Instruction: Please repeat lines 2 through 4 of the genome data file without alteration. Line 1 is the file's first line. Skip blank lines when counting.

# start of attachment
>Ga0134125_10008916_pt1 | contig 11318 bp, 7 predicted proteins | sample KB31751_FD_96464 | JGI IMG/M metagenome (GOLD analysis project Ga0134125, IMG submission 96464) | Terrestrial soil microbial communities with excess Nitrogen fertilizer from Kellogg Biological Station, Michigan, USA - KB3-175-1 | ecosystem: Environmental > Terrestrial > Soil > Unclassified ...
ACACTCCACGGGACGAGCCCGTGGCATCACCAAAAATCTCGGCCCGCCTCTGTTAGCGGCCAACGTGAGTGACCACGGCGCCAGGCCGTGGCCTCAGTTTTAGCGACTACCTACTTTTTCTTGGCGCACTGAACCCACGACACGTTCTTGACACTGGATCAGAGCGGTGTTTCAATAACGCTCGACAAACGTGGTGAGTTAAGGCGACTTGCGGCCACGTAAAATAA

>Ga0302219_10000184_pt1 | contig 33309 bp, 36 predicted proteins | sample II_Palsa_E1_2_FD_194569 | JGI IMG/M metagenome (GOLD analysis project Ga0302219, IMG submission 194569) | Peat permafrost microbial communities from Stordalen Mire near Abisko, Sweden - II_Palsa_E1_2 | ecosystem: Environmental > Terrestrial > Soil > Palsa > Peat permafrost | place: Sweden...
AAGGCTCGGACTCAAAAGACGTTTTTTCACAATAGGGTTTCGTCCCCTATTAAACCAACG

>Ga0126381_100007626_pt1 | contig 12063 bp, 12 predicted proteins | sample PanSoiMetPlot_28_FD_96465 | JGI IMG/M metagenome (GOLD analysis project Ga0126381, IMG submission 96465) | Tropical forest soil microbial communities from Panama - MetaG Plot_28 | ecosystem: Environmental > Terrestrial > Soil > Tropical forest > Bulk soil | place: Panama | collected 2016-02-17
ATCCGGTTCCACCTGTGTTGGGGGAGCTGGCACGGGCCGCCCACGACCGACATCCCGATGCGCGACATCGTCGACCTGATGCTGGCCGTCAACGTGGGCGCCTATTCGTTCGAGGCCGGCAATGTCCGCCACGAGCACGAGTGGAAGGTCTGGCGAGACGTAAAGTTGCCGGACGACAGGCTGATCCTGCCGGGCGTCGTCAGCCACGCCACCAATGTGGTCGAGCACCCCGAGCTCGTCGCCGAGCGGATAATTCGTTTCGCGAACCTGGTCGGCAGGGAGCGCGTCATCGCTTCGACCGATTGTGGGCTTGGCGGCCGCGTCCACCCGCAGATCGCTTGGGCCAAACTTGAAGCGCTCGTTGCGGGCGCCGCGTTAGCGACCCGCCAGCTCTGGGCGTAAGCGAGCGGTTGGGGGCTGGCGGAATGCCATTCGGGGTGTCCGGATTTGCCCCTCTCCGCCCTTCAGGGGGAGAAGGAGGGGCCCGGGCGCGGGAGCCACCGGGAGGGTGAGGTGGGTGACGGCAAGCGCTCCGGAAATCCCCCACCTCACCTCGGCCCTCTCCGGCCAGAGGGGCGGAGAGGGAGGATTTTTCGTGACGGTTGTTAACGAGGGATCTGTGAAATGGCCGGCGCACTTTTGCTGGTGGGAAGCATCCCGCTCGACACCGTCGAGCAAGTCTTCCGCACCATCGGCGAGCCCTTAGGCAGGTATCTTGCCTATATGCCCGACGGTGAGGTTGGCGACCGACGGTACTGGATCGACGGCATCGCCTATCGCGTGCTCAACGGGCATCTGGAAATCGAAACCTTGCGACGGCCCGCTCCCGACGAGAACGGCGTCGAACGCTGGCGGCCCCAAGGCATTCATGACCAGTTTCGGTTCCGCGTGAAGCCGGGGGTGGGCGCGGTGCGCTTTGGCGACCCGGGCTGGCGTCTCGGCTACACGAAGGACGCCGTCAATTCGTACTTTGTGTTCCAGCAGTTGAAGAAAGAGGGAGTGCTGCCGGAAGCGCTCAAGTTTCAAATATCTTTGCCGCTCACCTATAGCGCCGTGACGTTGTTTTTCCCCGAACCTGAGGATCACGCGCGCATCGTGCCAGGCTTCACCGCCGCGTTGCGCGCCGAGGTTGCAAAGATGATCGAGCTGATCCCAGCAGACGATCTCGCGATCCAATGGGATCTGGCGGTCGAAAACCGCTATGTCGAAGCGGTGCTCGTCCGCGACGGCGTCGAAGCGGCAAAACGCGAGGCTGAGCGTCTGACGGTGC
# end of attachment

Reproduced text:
ACACTCCACGGGACGAGCCCGTGGCATCACCAAAAATCTCGGCCCGCCTCTGTTAGCGGCCAACGTGAGTGACCACGGCGCCAGGCCGTGGCCTCAGTTTTAGCGACTACCTACTTTTTCTTGGCGCACTGAACCCACGACACGTTCTTGACACTGGATCAGAGCGGTGTTTCAATAACGCTCGACAAACGTGGTGAGTTAAGGCGACTTGCGGCCACGTAAAATAA

>Ga0302219_10000184_pt1 | contig 33309 bp, 36 predicted proteins | sample II_Palsa_E1_2_FD_194569 | JGI IMG/M metagenome (GOLD analysis project Ga0302219, IMG submission 194569) | Peat permafrost microbial communities from Stordalen Mire near Abisko, Sweden - II_Palsa_E1_2 | ecosystem: Environmental > Terrestrial > Soil > Palsa > Peat permafrost | place: Sweden...
AAGGCTCGGACTCAAAAGACGTTTTTTCACAATAGGGTTTCGTCCCCTATTAAACCAACG